Monospecific helminth and arthropod infections in an urban population of brown rats from Doha, Qatar
Abu-Madi, Marwan A. and Lewis, John W. and Mikhail, M. and El-Nagger, M.E. and Behnke, Jerzy M. (2001) Monospecific helminth and arthropod infections in an urban population of brown rats from Doha, Qatar. Journal of Helminthology, 75 (04). pp. 313-320. ISSN 0022-149X
Official URL: http://journals.cambridge.org/action/displayAbstract?fromPage=online&aid=708660&fulltextType=RA&fileId=S0022149X01000488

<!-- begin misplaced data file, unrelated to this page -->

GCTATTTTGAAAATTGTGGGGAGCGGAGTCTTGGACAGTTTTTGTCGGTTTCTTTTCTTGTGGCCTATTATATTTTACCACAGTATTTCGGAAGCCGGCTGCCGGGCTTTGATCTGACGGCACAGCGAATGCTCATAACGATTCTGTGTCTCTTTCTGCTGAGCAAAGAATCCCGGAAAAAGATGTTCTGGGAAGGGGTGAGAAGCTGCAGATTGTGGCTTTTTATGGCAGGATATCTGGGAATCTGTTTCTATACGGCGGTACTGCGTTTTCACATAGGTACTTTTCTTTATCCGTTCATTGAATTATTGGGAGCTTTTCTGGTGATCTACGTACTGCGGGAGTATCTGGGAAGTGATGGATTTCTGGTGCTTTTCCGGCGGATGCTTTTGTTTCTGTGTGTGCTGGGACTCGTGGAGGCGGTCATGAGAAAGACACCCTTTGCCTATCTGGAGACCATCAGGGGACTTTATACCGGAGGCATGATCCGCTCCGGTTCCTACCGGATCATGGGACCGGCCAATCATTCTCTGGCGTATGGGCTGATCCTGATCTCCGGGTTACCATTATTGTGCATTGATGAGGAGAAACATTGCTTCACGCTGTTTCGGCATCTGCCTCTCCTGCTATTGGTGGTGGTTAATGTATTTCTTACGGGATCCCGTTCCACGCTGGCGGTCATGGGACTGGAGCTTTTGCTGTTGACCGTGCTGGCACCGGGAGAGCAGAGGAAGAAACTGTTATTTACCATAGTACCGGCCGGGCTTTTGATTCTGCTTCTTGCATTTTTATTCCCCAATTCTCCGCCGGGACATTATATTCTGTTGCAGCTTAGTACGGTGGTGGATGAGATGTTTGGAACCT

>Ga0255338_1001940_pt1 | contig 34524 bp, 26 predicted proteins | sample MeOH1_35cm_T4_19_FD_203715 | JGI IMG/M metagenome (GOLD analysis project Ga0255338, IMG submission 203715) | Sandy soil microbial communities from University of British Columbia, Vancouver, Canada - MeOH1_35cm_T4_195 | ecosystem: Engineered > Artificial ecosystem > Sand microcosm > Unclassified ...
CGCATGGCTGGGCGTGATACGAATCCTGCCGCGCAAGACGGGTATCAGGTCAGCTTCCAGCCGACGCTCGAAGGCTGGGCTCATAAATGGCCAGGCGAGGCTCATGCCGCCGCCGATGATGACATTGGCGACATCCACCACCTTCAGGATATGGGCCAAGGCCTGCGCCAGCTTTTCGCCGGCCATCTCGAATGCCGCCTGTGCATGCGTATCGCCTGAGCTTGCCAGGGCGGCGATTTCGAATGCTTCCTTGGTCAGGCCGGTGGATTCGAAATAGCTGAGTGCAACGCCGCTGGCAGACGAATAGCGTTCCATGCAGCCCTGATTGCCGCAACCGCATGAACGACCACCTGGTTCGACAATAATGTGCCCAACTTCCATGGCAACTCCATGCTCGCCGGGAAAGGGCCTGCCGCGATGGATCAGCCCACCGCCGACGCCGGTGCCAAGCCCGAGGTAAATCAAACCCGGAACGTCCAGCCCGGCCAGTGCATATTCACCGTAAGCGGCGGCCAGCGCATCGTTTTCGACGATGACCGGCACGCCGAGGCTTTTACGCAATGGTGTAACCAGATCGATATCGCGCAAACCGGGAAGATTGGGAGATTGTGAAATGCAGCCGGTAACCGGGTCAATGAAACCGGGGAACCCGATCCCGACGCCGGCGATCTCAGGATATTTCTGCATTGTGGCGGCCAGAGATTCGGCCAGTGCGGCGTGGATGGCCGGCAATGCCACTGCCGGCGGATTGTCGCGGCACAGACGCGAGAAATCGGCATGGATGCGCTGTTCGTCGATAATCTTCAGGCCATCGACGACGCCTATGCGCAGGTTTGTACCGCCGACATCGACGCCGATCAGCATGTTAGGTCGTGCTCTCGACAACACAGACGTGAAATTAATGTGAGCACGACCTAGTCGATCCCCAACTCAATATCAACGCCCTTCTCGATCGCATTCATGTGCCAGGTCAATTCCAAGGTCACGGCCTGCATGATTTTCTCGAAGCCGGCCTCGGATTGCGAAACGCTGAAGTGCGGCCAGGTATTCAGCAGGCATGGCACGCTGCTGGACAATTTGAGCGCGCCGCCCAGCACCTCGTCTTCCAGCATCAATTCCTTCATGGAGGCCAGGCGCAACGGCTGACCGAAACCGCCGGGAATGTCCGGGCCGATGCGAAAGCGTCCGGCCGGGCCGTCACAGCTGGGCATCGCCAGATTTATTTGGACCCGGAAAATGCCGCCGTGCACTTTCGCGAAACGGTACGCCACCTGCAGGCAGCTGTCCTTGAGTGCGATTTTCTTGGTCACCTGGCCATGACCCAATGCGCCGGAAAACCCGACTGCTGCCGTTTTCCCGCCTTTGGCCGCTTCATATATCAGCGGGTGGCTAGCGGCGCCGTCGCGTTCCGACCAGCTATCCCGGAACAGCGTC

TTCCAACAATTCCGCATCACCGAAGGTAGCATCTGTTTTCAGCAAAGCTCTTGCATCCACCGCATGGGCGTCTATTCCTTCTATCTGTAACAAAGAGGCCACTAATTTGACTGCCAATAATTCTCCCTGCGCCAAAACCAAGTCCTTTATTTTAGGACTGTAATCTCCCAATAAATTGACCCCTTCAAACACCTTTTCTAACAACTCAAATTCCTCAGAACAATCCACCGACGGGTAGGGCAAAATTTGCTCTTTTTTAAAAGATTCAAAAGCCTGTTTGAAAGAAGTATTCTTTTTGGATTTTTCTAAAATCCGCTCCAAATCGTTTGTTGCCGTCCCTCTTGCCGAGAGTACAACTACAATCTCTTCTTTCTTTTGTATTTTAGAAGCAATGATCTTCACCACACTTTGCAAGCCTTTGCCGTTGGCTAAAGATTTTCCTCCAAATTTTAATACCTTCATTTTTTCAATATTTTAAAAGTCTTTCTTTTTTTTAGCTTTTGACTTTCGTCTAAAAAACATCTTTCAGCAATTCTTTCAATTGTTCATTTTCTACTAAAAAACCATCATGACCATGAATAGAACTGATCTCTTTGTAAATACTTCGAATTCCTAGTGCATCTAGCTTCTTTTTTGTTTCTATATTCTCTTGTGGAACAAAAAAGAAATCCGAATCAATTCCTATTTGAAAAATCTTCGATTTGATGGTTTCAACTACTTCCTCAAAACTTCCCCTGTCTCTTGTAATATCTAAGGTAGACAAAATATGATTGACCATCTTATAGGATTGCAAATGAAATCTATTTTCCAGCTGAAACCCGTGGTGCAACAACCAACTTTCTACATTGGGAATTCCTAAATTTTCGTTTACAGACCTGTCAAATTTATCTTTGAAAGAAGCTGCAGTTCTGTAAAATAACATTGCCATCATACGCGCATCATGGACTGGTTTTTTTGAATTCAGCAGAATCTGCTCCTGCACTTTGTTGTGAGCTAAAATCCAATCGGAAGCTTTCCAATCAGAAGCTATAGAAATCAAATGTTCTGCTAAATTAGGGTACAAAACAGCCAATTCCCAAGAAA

Parasitic infections were studied for the first time in an urban population of brown rats (Rattus norvegicus) from Doha. Only one species of helminth was found, the cestode Hymenolepis diminuta, and one ectoparasite, the flea Xenopsylla astia, from a sample size of 136 rats (52 males and 84 females). The prevalence of H. diminuta was 17.6%, increasing with host age but not in relation to host sex nor season of capture. Host age was a key factor in influencing abundance of infection, although there was a significant three-way interaction with season and host sex arising through heavy infections in juvenile male rats in the summer. The prevalence of X. astia was 45.6%, although both prevalence and abundance of infestations were season and host age dependent. In the winter prevalence and abundance were similar in both host age and sex groups, but in the summer both parameters of infestation were markedly higher among juveniles compared with adults. We found evidence for some association between these two species: H. diminuta was more prevalent among rats with fleas than among those without, although this association was season-, and independently sex- and age-dependent. There were no quantitative interactions and reasons for this are discussed in relation to the foraging and breeding behaviour of the brown rat in Qatar.
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